Friday April 10, 1998
Michael Moore is definitely a prankster, but calling him merry is stretching the point. Writer, director and protagonist of his own documentaries, a practiced performer who knows how to be amusing on camera, Moore is deadly serious behind the fun and games. He's determined to make audiences ponder reality as well as laugh, and "The Big One," his latest film, overcomes some odds to succeed in both areas.
Social concerns have always spurred Moore's films, starting with his 1989 debut, "Roger & Me," which showed the filmmaker doggedly attempting to confront General Motors Chairman Roger Smith about the closing of GM factories in Moore's hometown of Flint, Mich. Moore never got quite the satisfaction from Smith he wanted, but his film won numerous awards and claims to be the highest-grossing, nonconcert documentary of all time.
That success gave Moore the visibility and credibility to turn himself into a biting agent provocateur, someone who may look jolly and harmless but who mainlines indignation about what he considers the injustices of America's political and economic system.
Much of the humor in "The Big One" comes from Moore's tart comic observations, honed during numerous live appearances: HMOs are said to stand for "hand the money over," and the last presidential election is called "the evil of two lessers."
But Moore doesn't just make jokes, he acts. When he discovers that Republican candidate Steve Forbes almost never blinks, he finds a doctor who's shocked by that, and then asks Forbes campaign workers if their man is a space alien. And wanting to see if candidates would accept money from anywhere, he sent out checks in the name of organizations like Satan Worshippers for Dole, Abortionists for Buchanan and Pedophiles for Free Trade. More of them were cashed than you'd like to believe.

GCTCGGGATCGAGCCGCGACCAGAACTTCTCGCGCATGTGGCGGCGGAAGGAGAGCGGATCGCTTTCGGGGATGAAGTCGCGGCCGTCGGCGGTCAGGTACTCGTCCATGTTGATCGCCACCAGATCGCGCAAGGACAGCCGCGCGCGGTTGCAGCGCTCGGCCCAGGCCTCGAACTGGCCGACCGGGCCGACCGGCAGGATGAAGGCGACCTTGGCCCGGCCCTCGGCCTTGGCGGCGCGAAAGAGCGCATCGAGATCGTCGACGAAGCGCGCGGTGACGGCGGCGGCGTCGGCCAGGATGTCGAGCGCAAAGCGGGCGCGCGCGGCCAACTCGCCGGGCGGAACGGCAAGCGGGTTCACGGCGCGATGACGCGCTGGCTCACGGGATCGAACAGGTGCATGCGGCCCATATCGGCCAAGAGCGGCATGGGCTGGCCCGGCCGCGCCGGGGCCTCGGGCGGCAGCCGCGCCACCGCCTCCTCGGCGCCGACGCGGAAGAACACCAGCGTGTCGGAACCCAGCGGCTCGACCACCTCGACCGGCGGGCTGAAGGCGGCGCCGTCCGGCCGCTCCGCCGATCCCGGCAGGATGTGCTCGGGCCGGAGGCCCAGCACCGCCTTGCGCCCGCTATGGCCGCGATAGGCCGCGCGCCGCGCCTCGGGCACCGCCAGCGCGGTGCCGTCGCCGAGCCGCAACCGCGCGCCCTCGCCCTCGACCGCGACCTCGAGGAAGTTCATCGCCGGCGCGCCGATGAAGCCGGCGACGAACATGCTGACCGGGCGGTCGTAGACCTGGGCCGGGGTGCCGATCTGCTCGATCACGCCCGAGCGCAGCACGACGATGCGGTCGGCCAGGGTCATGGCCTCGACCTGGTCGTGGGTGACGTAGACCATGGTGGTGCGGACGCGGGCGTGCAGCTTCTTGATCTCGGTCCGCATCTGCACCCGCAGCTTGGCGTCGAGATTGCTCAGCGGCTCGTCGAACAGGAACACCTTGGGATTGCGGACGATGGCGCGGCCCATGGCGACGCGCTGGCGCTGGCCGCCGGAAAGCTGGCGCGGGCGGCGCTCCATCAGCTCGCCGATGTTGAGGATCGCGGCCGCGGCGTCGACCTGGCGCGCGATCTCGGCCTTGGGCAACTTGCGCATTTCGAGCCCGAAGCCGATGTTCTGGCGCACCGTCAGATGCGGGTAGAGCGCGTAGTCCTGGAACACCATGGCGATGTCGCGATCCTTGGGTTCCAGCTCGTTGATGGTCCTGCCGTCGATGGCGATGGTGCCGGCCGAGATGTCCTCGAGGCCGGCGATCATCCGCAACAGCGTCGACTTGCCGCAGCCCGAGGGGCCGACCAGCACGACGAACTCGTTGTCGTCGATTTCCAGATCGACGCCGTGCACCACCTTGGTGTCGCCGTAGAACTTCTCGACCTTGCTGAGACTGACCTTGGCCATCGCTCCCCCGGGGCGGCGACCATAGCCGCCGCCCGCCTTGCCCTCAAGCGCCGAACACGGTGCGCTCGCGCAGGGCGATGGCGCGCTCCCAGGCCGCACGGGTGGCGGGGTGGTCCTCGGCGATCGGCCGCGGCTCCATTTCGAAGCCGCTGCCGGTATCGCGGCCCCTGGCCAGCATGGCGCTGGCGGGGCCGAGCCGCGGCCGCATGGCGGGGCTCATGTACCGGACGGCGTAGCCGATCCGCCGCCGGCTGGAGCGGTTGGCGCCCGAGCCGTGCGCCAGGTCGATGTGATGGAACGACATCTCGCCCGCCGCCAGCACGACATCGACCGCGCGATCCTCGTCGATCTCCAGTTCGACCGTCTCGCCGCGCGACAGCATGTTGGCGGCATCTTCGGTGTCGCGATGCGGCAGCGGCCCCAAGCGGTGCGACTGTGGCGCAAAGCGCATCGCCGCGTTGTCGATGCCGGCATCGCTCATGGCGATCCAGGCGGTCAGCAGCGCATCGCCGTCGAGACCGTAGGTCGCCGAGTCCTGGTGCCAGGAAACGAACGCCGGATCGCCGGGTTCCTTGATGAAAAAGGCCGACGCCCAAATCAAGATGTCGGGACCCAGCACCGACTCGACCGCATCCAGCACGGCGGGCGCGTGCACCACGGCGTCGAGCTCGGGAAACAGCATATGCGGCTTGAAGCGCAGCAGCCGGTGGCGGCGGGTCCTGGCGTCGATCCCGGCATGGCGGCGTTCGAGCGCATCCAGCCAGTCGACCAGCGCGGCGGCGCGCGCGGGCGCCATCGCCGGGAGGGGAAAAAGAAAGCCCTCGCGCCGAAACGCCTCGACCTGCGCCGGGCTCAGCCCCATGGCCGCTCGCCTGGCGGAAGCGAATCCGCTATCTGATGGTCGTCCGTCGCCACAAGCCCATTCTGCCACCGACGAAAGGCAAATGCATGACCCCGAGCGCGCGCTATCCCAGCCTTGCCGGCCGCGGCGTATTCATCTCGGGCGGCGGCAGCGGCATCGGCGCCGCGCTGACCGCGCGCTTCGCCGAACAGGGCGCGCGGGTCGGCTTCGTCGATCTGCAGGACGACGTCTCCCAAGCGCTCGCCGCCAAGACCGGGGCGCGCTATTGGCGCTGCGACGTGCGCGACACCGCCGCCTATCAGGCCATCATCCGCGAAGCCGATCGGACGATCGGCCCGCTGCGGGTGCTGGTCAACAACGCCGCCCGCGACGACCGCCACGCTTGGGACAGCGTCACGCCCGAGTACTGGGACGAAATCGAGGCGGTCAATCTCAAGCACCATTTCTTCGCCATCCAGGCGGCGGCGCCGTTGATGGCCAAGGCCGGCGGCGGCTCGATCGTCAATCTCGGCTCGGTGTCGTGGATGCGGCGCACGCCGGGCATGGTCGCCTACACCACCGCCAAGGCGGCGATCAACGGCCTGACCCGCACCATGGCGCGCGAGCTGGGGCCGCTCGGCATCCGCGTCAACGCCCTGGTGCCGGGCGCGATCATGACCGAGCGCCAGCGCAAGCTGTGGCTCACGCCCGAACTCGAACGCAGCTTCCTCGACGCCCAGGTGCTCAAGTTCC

"The Big One" (the title comes from Moore's tongue-in-cheek proposal for a new, more descriptive name for the United States) started in a decidedly haphazard fashion. Sent on a tour to promote his latest book, "Downsize This!," Moore apparently decided pretty much on the spur of the moment to film his experiences on the road.
This seat-of-the-pants approach is reflected in the final film, whose ramshackle structure seems to include anything of interest Moore ran into, from an airport chat with Garrison Keillor to an improbable evening singing Bob Dylan with Cheap Trick's Rick Nielsen in Rockford, Ill., Money magazine's choice as the worst place to live in America.
Given that Moore's subject is corporate downsizing, it's a given that much of his energy in the film goes into investigating and criticizing a dichotomy he finds troubling: Despite making millions in profits, many corporations seem intent on throwing their employees out of work so they can contract for cheaper labor elsewhere.
That may sound like the dry stuff of newspaper think pieces, but nothing is dry when Moore gets hold of it. He leaves a tiny Post-it note for the CEO of massive Pillsbury asking why the Doughboy needs millions in corporate welfare, and then tries to present a company called Johnson Controls with a giant check made out for 80 cents, enough to magnanimously pay for the "first hour of work for the first Mexican worker" after the company completes a projected factory move south of the border.
Moore's secret, aside from his refusal to ever turn the camera off even when he says he has, is that he is so determined and dangerously funny that if you're in the frame with him when film is rolling, you're in trouble. The only person who comes close to matching him in self-confidence and nerve is the one CEO who does agree to appear on camera, Nike's Phil Knight, whose one-on-one with Moore provides a boggling climax to the filmmaker's quixotic journey.
Sensitive and genuinely passionate as he is about injustice and the economic problems of America's working class, Moore does not necessarily come off as a swell person in this film. An adroit self-promoter capable of playing an unpleasant practical joke on one of the escorts hired by his publisher, he doesn't protest overly much when Cheap Trick's Nielsen pegs him as potentially mean-spirited. But with an old-fashioned populist zeal that's a throwback to the likes of Mother Jones and Big Bill Hayward, Moore's gift is making us think about things we'd rather not think about, and making us chuckle while he's doing it.
The Big One, 1998. Unrated. Released by Miramax Films. Director Michael Moore. Producer Kathleen Glynn. Executive producers David Mortimer and Jeremy Gibson. Screenplay by Michael Moore. Cinematographers Brian Danitz and Chris Smith. Editor Meg Reticker. Music World Famous Blue Jays. Running time: 1 hour, 29 minutes.Copyright © 2014, Los Angeles Times